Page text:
Recently, I have been interested in the resurgent popularity of the term “Jewish peoplehood” as a new buzzword for evaluating Jewish identity. To get a better sense of the trend, I have had Google send me a daily alert with a link to every new Web reference to the term. The alerts I’ve received in the past year indicate a highly ambiguous term referenced in a broad range of contexts. However, most references can be linked to three broad assumptions: concerns about eroding Jewish boundaries, support for the state of Israel, and affirmation of a shared basis of Jewish identity across diverse practices, geographies, and worldviews.
Given these assumptions, it is absolutely no surprise to me that young Jews immersed in what Shaul Magid describes (using a term popularized by the American historian David Hollinger) as “post-ethnic,” find the term highly irrelevant, and even morally suspect. The crux of post-ethnic thinking — the rejection of “the idea that descent is destiny” — strikes a significant blow to the centrality of familial ties in defining Jewish boundaries.1 Post-ethnic logic forces individuals to choose between two mutually exclusive approaches toward thinking about group identity: an inherently problematic interest in preserving ties grounded in blood, territory, and essentialist claims; or a more progressive desire to create communities that reject birth as the primary criterion for inclusion. Conceptions of Jewishness linked to inherited group boundaries, nationalism, and essential characteristics associate Jewish boundaries with those of the first option. This association leaves the connotations associated with Jewish peoplehood increasingly out of sync with the moral, cultural, and social ideals of American liberalism.
Any theory of Jewish identity today must recognize the post-ethnic trends that erode boundaries connected to descent. But does this rejoinder to ethnic associations grounded in racial categories mean that the concept of “the Jewish people” has no role to play in emerging patterns of Jewish identity? Not necessarily. But it does mean that the expectations about post-ethnicity and peoplehood will need to shift quite radically for the key word to remain relevant.
One strategy for creating space for Jewish collectivity is to underscore the limitations of Hollinger’s assumption that descent and consent stand in mutual opposition to one another. Hollinger’s emphasis on the centrality of the voluntary nature of collective allegiance is an important corrective to the racial logic that has dominated American pluralism. Pluralism in this country has primarily relied on descent to distinguish minority groups and to reinforce social hierarchies. In addressing this concern, however, post-ethnicity creates a false dichotomy between group bonds inherited through one’s family and valuable ties formed by voluntary associations. As other scholars have begun to recognize, family ties and historical links (whether real or imagined) cannot be so easily disentangled from an individual’s ability to enter and leave groups at will. The Jewish tradition’s recognition of both descent and consent as criteria of membership provides a valuable contrast to the post-ethnic model.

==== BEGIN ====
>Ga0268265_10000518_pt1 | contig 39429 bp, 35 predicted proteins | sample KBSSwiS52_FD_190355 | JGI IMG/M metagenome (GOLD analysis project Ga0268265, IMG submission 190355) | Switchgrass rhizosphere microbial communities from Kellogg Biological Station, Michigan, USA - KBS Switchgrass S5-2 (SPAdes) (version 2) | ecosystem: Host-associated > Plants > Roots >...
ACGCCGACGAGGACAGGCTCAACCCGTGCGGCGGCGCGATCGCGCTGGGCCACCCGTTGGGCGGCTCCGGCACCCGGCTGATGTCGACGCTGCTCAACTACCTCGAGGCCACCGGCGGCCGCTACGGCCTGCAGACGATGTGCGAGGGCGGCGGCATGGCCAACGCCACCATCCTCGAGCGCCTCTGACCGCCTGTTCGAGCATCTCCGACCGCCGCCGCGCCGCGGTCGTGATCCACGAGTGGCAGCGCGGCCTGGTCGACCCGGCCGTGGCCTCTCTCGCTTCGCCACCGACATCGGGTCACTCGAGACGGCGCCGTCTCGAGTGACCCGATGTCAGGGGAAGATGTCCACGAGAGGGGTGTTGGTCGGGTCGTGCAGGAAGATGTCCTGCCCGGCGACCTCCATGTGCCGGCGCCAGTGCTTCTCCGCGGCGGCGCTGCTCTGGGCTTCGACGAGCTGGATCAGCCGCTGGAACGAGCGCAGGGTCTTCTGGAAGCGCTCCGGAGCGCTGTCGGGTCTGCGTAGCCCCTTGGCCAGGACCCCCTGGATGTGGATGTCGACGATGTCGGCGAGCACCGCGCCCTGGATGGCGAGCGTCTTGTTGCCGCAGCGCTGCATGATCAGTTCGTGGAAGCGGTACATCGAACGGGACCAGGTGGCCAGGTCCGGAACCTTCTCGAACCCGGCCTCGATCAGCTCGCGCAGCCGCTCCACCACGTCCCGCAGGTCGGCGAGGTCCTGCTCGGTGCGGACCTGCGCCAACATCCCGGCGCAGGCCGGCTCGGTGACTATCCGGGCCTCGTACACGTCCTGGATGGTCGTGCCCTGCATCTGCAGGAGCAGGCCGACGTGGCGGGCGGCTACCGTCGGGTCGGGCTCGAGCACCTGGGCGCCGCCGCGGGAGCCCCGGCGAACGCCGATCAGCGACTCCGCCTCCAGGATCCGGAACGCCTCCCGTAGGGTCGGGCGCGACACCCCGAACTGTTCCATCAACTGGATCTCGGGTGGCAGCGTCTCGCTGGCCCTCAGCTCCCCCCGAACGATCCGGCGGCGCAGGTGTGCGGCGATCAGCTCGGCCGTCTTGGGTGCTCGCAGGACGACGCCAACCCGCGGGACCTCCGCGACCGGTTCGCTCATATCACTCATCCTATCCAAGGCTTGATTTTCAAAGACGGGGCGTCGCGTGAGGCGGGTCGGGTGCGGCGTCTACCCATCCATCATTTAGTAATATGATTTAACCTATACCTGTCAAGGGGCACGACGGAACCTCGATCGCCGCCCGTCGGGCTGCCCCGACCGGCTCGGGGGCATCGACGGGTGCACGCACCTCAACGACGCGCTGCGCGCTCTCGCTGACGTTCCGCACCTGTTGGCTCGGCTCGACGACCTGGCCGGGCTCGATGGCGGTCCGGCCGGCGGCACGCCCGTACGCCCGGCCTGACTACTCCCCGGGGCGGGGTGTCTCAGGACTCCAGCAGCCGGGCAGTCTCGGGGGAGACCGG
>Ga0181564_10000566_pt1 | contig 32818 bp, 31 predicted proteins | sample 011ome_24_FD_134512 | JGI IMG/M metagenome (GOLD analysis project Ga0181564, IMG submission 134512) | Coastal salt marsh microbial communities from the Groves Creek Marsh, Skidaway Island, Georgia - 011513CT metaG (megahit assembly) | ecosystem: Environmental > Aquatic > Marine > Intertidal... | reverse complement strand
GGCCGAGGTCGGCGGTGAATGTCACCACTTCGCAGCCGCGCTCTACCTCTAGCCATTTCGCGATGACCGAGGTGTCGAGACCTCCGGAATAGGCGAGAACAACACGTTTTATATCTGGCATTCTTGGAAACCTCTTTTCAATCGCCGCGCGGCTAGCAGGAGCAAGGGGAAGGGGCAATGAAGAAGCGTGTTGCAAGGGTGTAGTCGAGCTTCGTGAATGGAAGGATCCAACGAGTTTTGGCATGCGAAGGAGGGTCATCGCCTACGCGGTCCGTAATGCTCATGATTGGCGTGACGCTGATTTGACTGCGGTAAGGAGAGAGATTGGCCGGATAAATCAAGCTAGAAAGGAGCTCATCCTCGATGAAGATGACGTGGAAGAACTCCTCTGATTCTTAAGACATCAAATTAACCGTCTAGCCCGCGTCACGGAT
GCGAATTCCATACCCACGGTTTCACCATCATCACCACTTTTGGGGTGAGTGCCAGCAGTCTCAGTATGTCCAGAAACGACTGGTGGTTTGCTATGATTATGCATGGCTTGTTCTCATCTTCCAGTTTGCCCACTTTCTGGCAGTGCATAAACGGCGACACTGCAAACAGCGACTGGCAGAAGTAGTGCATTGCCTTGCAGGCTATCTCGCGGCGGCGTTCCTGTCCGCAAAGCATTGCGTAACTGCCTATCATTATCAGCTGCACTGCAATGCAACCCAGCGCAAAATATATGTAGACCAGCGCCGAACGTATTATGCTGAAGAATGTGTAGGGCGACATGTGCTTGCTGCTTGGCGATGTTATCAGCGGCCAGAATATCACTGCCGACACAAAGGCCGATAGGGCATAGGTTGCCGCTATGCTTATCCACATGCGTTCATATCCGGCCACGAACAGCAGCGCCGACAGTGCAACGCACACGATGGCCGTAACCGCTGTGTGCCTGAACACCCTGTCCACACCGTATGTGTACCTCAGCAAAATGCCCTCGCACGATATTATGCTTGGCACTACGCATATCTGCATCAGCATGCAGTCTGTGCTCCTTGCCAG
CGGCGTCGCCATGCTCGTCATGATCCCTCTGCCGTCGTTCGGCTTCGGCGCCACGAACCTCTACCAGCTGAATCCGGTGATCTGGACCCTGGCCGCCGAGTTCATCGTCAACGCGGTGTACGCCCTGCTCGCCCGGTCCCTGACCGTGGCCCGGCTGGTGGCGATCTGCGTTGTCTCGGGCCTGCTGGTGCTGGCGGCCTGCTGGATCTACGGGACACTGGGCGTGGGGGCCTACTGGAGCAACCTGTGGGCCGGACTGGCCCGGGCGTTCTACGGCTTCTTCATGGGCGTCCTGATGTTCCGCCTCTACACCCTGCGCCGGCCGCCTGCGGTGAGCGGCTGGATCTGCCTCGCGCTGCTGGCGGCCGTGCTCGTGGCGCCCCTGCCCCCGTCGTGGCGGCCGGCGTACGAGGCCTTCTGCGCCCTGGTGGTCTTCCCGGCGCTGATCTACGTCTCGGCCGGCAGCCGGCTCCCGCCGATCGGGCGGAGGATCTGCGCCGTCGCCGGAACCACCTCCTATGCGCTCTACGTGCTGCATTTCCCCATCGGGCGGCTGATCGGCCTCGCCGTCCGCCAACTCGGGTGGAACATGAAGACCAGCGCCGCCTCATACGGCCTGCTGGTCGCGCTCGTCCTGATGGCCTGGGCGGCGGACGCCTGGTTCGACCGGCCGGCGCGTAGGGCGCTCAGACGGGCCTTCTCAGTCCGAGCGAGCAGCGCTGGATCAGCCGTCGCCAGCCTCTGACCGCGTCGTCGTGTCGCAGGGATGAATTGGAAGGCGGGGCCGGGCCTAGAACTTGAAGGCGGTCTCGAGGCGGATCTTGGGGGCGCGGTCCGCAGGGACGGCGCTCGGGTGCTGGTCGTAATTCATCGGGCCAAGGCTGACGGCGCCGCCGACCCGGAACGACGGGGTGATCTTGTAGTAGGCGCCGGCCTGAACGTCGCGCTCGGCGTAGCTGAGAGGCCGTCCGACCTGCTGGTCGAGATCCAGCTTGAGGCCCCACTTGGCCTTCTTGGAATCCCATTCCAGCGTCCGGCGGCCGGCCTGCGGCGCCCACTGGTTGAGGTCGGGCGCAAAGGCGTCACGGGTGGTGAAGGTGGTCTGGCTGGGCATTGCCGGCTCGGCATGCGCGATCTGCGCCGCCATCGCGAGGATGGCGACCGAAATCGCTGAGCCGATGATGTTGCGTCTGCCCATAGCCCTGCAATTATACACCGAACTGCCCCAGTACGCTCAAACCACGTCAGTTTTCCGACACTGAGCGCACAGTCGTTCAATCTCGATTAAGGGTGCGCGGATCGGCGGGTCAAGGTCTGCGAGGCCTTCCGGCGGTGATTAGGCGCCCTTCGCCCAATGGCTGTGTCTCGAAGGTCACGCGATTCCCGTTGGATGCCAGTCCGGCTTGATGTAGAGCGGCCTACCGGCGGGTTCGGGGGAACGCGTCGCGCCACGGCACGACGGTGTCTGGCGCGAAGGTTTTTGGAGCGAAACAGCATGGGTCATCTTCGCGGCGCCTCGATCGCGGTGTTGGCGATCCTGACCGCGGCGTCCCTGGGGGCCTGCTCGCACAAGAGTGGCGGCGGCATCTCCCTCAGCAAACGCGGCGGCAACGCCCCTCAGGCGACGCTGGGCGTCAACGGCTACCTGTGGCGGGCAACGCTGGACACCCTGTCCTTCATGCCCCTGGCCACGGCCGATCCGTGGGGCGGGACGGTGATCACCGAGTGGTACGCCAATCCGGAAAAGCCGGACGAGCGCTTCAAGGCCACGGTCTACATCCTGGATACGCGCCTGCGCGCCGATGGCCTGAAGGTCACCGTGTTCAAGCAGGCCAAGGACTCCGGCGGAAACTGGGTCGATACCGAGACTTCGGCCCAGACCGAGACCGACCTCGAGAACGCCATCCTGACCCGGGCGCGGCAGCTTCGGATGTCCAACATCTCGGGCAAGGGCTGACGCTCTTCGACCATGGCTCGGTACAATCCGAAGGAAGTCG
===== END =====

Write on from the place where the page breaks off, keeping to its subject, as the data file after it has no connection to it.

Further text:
So does the autobiographical narrative of President Barack Obama. Obama’s speeches and writings challenge the neat delineation between inherited ties and voluntary associations. As outlined in his autobiography, Dreams from My Father, subtitled A Story of Race and Inheritance, Obama concludes his journey confidently immersed in the particular aspect of his African-American roots. Yet, the return is not preordained. Obama travels a circuitous journey that allows him to actively choose the group allegiance that speaks to him. He both acknowledges the limits of racial categories and affirms descent as an inevitable guide in shaping his life journey. Descent is not destiny for Obama. However, descent-based ties provide a natural home for individuals linked through family and history to opt into communities of meaning.
The gradual blurring of boundaries between ties of descent and consent popularized by Obama’s narrative bodes well for promoting viable models of Jewish peoplehood. Descent traditions provide one important path in the personal search for identity and meaning in an increasingly global and multicultural world. Conceptions of Jewish peoplehood unable to come to terms with collective bonds linked to family and historical ties will fail to capture the imagination of those inspired by the possibilities of connecting to a larger story. At the same time, however, Jewish peoplehood can only thrive in America today by decentering descent — that is, by making peoplehood broader than a dependency on one’s familial ties. This will ensure that “post-ethnic” Jews who find the expectation that group allegiance is directly linked to familial ties alienating will be far more willing to engage with peoplehood and its possible meanings. The rejection of descent as destiny does not close the door on creative expressions of Jewish collectivity. Rather, it may hold the key for recovering descent as a meaningful guide for preserving peoplehood in a post-ethnic moment.
1 David Hollinger, “Obama, Blackness, and Postethnic America,” The Chronicle of Higher Education. V. 54 no. 25 (February 29, 2008, page B10).email print